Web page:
Chapter 2: Corporate Governance in Banks: Does the Board Structure Matter?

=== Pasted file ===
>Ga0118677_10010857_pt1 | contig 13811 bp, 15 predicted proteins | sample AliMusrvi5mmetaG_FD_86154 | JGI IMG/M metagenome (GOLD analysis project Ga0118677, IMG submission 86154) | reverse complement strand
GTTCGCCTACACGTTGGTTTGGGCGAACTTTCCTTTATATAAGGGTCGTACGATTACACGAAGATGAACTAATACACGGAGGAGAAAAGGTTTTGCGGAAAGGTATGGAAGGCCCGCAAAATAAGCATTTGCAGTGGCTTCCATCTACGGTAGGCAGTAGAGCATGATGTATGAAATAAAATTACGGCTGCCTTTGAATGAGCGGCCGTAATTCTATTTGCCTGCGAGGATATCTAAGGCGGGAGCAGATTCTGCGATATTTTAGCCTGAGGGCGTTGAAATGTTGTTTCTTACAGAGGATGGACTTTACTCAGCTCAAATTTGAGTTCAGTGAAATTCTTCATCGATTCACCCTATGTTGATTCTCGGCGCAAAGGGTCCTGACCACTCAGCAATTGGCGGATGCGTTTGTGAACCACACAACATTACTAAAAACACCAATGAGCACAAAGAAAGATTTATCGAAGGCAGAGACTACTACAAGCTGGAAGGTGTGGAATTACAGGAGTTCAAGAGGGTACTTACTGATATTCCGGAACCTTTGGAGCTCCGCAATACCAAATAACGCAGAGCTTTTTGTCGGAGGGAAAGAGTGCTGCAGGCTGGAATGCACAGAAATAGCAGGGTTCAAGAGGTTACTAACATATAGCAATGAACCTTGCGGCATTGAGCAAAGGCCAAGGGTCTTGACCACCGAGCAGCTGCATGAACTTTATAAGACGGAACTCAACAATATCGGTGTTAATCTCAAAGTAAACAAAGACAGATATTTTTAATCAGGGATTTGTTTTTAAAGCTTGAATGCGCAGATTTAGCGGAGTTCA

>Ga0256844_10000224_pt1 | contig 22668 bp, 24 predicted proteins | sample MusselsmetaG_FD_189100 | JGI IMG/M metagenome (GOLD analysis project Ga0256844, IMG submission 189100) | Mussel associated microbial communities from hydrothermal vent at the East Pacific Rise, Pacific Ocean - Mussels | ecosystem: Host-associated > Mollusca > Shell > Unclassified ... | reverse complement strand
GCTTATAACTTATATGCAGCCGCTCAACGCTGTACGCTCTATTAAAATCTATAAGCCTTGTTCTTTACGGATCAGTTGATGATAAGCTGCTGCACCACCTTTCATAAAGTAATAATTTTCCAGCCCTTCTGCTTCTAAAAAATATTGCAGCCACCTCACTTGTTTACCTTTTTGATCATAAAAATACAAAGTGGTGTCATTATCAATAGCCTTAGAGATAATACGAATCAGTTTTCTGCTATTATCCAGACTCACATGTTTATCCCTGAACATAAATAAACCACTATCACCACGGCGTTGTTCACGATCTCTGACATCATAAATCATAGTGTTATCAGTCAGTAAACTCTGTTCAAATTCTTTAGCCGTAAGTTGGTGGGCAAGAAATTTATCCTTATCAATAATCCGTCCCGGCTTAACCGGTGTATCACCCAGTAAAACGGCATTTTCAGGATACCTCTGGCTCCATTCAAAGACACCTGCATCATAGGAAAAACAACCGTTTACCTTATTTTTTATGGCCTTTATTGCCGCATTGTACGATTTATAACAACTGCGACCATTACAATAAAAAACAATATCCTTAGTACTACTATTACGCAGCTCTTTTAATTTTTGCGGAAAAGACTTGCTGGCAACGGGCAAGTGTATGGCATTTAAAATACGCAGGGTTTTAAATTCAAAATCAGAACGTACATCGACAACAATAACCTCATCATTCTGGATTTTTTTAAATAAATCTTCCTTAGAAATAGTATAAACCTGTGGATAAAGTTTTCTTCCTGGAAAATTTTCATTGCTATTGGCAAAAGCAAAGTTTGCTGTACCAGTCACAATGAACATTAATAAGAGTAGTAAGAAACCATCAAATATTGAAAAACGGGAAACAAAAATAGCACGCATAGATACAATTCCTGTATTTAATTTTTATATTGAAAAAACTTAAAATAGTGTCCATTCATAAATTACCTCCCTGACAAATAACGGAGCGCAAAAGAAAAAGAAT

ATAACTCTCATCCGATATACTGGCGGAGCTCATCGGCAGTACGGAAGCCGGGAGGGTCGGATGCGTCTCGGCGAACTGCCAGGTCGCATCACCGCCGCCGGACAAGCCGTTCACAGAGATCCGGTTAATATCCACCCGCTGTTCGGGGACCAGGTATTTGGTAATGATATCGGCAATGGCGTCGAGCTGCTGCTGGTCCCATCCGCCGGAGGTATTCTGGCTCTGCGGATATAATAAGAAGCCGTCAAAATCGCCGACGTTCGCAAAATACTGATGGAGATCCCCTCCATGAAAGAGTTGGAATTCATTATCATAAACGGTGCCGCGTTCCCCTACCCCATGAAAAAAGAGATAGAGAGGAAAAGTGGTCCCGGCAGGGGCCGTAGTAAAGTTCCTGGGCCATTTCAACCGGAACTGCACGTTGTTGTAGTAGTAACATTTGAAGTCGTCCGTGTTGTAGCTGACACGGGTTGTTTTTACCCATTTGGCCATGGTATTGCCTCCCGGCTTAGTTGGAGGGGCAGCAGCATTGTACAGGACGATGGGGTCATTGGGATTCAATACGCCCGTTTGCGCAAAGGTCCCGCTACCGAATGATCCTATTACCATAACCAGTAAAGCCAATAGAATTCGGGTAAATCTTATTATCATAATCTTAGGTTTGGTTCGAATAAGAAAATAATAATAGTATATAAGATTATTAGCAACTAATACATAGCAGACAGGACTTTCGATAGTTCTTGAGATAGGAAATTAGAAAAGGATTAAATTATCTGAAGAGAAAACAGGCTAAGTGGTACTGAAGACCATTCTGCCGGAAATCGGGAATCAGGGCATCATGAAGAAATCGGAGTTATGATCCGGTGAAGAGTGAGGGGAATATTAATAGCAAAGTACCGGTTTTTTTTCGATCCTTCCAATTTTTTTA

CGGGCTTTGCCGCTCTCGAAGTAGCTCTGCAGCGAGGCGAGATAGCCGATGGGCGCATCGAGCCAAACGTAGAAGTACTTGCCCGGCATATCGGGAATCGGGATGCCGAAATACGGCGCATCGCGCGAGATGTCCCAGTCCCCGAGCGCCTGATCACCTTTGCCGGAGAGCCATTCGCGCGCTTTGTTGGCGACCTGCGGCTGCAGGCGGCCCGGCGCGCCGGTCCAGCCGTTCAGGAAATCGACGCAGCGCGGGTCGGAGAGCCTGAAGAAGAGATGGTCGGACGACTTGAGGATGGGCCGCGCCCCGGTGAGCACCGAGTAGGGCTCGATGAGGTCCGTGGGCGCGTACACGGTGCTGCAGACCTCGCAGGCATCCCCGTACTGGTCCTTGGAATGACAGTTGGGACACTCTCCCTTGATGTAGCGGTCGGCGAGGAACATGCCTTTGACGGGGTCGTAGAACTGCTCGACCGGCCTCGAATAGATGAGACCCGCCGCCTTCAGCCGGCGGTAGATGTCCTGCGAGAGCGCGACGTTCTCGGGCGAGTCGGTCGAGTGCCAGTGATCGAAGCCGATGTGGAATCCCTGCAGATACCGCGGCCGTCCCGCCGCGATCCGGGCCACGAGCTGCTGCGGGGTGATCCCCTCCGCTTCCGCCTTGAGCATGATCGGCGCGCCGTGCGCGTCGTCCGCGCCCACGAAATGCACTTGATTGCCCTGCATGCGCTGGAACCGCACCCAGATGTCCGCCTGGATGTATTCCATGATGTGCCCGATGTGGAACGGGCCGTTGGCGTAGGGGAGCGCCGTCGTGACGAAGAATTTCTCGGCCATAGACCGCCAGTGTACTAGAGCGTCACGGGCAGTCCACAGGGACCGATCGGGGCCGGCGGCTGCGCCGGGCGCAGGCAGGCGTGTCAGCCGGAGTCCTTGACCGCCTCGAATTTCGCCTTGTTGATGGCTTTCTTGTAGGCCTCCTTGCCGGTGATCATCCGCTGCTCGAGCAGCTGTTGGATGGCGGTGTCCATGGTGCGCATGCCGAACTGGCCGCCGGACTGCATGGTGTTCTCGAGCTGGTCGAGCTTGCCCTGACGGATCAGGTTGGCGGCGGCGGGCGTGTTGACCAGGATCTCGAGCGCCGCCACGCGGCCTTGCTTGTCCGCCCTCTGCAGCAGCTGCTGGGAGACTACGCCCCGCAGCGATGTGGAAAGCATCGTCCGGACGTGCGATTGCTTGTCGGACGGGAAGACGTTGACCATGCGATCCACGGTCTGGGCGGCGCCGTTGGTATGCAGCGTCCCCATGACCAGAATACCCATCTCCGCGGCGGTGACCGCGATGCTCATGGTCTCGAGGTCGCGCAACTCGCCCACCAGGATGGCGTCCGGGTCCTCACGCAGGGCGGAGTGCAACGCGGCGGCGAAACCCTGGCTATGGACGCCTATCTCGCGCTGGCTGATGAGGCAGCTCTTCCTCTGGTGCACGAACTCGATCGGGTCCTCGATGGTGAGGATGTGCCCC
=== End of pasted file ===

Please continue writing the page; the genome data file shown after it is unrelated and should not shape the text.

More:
Benton E. Gup INTRODUCTION Globalization and the increased demand for better corporate governance are two major trends aﬀecting banking; and the two trends are inexorably intertwined. The term globalization, as used here, refers to the cross-border operations and ownership of businesses in general and banks in particular. The growth of globalization raises issues about the corporate governance of banks. The issues are complicated by the fact that the deﬁnitions of banks, their permissible activities, and their stakeholders vary around the world.1 Nevertheless, everyone agrees that good corporate governance is important. But what does that mean? Does it mean that organizational structure of corporate boards is important, or that good management is important, or both, or are other issues involved? The corporate governance issue is puzzling because diﬀerent organizational structures exist throughout the world; and there are examples of good and bad corporate governance in every country. DEFINITIONS OF CORPORATE GOVERNANCE The Anglo-American Model In an international survey of corporate governance, Shleifer and Vishny (1997) say that corporate governance ‘deals with the ways in which supplier of ﬁnance to corporations assure themselves of getting a return on their investment’. They argue that corporate governance is primarily concerned with principal agency problems between ownership and control. Stated otherwise, it deals with problems that arise because of the separation between shareholders and management. This Anglo-American or ‘shareholder model’ of corporate governance is accepted in the United States, England and some other countries. 18 Corporate governance in banks 19 OECD de...
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